What’s next for the BP share price?

With forward guidance disappointing, many investors will be wondering what’s next for the BP share price. Gordon Best takes a closer look.

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Image source: BP plc

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BP’s (LSE:BP.) share price took a significant hit on Tuesday. Dropping 4% in early afternoon London trading, the energy giant warned of weaker-than-expected profits for the second quarter. This development has left investors questioning the company’s near-term prospects and wondering: what’s next for the BP share price?

What happened?

The latest guidance paints a fairly challenging picture. It expects “significantly lower realised refining margins” to impact its Q2 earnings by $500m to $700m. This mirrors a broader industry trend, with ExxonMobil also recently warning of lower refining margins hurting its profits.

Adding to the pressure, the company anticipates a “weak” performance from its oil trading business, contrasting with the strong results seen in Q1. The gas trading division is expected to deliver “average” results, providing little offset to these challenges.

The market’s reaction has been swift, with analysts at Jefferies projecting quarterly earnings to be about 20% lower than previously expected. RBC Capital Markets has cut net income forecasts for Q2 from $3.3bn to $2.7bn.

This profit warning comes at a crucial time for CEO Murray Auchincloss, who faces the challenge of delivering on his promise to be “laser-focused on returns to shareholders.”

However, it’s not all doom and gloom. Recent strategic moves suggest management is actively adapting to changing market conditions. The firm announced plans to take an impairment of up to $2bn in Q2, primarily related to scaling back operations at its Gelsenkirchen refinery in Germany. This decision, aimed at reducing crude oil processing capacity by about a third from 2025, is a clear response to a weaker demand outlook.

Now what?

Looking ahead, investors will be keenly watching a Q2 results announcement on 30 July for signs of how the company plans to navigate these challenges. Some key questions remain: can it maintain its dividend payments, a crucial attraction for many investors? Will cost-cutting measures be enough to offset the impact of lower refining margins and weaker trading performance?

The energy sector as a whole is facing challenges, with rival Shell also recently warning of potential impairments. This suggests that these challenges are not unique, but rather symptomatic of broader industry trends.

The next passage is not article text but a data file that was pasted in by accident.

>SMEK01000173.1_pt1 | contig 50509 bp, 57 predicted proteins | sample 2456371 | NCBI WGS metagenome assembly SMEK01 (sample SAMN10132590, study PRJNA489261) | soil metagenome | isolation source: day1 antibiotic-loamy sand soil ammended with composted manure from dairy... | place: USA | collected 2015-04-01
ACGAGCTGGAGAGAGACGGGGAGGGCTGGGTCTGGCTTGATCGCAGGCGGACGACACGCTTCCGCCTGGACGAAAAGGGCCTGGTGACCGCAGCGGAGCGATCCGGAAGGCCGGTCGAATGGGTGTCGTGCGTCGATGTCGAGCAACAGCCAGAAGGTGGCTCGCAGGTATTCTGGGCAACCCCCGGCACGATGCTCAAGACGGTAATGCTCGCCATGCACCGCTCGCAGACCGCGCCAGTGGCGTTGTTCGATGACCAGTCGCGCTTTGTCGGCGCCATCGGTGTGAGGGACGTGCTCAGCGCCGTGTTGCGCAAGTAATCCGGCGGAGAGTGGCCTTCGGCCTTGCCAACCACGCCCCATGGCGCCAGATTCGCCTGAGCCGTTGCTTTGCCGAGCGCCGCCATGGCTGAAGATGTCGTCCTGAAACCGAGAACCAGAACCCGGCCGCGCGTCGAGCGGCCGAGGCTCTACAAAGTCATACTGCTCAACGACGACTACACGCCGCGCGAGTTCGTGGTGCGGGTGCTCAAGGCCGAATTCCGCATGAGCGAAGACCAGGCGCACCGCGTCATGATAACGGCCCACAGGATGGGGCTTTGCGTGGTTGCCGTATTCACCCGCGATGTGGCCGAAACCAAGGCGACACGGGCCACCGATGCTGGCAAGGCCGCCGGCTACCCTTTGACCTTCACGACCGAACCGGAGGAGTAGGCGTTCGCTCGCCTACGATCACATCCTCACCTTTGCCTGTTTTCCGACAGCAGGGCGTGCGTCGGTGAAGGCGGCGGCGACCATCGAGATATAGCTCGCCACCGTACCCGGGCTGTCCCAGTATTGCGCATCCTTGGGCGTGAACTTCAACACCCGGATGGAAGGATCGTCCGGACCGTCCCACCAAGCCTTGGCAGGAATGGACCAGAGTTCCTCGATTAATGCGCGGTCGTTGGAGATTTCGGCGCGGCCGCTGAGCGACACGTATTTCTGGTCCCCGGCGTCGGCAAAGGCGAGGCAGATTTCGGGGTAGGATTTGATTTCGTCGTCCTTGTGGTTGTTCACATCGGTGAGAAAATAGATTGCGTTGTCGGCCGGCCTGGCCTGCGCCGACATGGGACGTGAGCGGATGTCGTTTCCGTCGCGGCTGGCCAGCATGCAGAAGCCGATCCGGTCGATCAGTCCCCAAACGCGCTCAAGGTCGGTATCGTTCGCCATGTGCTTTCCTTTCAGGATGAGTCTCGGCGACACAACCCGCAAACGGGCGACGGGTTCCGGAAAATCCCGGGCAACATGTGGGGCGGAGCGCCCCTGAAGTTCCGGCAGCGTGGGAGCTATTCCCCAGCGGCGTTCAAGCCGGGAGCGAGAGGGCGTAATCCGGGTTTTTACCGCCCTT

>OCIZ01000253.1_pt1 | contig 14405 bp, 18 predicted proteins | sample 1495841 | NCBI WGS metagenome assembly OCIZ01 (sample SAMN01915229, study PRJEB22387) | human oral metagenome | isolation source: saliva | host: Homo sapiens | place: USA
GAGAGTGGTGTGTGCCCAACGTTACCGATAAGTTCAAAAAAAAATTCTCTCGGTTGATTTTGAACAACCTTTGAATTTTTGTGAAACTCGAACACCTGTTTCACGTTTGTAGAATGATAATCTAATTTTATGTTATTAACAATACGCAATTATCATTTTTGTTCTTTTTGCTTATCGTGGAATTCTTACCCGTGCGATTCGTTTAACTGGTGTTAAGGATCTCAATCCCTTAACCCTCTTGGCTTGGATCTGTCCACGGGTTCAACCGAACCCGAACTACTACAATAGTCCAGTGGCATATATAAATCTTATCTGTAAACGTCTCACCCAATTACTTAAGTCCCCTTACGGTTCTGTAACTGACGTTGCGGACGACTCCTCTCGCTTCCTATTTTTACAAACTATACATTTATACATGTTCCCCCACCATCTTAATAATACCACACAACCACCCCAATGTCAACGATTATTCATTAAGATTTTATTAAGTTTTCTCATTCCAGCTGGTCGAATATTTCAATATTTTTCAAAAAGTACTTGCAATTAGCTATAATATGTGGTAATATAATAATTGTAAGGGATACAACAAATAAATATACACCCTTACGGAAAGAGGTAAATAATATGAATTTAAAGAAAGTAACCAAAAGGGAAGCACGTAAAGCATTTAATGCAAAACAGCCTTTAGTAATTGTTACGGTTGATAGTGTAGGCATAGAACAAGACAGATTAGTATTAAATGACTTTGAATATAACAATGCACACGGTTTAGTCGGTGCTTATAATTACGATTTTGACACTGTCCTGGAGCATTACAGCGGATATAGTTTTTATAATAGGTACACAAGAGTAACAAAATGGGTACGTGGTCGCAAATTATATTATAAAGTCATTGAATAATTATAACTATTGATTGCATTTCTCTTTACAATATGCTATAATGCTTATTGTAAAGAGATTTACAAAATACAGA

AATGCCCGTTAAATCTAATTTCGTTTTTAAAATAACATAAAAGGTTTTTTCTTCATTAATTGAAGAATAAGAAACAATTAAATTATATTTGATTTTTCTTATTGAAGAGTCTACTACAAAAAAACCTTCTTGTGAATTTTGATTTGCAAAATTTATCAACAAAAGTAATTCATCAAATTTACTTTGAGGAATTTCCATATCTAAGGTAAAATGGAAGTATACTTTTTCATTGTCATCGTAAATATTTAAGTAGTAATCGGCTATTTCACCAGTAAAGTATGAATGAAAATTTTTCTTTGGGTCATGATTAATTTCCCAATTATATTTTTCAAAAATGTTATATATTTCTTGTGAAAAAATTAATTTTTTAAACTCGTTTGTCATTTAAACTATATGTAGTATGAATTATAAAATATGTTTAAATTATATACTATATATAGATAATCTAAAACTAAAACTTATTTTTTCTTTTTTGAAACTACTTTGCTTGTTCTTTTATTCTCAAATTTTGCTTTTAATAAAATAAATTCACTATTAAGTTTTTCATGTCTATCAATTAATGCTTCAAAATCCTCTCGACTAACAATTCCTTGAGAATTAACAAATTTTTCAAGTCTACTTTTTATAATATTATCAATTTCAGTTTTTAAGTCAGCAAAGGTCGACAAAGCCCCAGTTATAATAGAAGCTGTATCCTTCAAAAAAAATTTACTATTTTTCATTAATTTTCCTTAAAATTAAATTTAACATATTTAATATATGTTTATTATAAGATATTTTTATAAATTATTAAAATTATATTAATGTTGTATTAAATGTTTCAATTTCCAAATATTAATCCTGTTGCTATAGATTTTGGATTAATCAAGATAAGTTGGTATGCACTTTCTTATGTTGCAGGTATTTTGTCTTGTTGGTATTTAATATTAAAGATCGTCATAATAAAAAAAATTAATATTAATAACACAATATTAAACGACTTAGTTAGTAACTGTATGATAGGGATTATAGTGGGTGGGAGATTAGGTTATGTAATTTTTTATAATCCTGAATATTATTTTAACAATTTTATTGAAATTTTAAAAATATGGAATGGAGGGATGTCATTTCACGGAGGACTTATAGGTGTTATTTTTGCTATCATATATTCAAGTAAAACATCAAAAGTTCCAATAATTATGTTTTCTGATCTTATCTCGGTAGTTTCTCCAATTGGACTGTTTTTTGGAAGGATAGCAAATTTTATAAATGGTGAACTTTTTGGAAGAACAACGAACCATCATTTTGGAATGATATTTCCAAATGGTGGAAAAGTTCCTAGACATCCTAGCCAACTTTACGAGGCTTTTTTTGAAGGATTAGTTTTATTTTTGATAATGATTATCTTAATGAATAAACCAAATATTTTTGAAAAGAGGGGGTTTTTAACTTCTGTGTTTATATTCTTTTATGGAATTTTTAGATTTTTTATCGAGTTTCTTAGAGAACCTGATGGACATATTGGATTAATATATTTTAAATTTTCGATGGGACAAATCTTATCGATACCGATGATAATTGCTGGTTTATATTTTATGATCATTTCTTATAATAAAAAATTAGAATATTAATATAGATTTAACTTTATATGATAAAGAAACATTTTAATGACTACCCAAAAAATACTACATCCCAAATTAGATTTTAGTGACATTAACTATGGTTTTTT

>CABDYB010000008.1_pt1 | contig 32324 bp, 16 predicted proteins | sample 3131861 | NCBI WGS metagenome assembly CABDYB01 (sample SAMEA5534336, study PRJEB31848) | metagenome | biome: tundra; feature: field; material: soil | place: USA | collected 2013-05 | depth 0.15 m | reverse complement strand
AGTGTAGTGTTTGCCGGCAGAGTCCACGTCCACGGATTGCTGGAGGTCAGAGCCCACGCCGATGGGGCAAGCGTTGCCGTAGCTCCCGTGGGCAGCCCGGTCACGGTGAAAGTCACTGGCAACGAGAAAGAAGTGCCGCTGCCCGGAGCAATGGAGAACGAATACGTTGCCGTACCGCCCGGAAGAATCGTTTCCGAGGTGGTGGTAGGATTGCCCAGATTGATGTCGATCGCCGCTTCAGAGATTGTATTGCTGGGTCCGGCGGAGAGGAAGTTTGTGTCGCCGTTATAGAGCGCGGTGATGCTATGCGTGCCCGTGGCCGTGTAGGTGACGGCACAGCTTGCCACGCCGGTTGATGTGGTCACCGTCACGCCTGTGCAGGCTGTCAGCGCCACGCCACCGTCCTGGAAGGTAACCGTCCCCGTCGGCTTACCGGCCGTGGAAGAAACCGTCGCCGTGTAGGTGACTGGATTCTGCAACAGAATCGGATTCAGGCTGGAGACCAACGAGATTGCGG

For many long-term investors, the current volatility might represent a buying opportunity, especially given the company’s ongoing efforts to position itself for the energy transition. However, short-term volatility seems likely as the market digests these latest developments.

As the firm continues to balance its traditional oil and gas business with its ambitions to become a net-zero company by 2050, the path forward for its share price remains uncertain. Management’s ability to adapt to changing market conditions, deliver on cost-saving promises, and maintain shareholder returns will be crucial in determining its stock performance in the coming months.

So while the immediate outlook appears challenging, the long-term strategy and its response to these challenges will ultimately shape investor sentiment. As always in the volatile world of energy stocks, only time will tell. But one thing is certain: all eyes will be on the BP share price come 30 July, as the market seeks clarity on what’s next for this energy giant. I’ll be keeping it on my watchlist for now.

Should you invest, the value of your investment may rise or fall and your capital is at risk. Before investing, your individual circumstances should be assessed. Consider taking independent financial advice.

Gordon Best has no position in any of the shares mentioned. The Motley Fool UK has no position in any of the shares mentioned. Views expressed on the companies mentioned in this article are those of the writer and therefore may differ from the official recommendations we make in our subscription services such as Share Advisor, Hidden Winners and Pro. Here at The Motley Fool we believe that considering a diverse range of insights makes us better investors.

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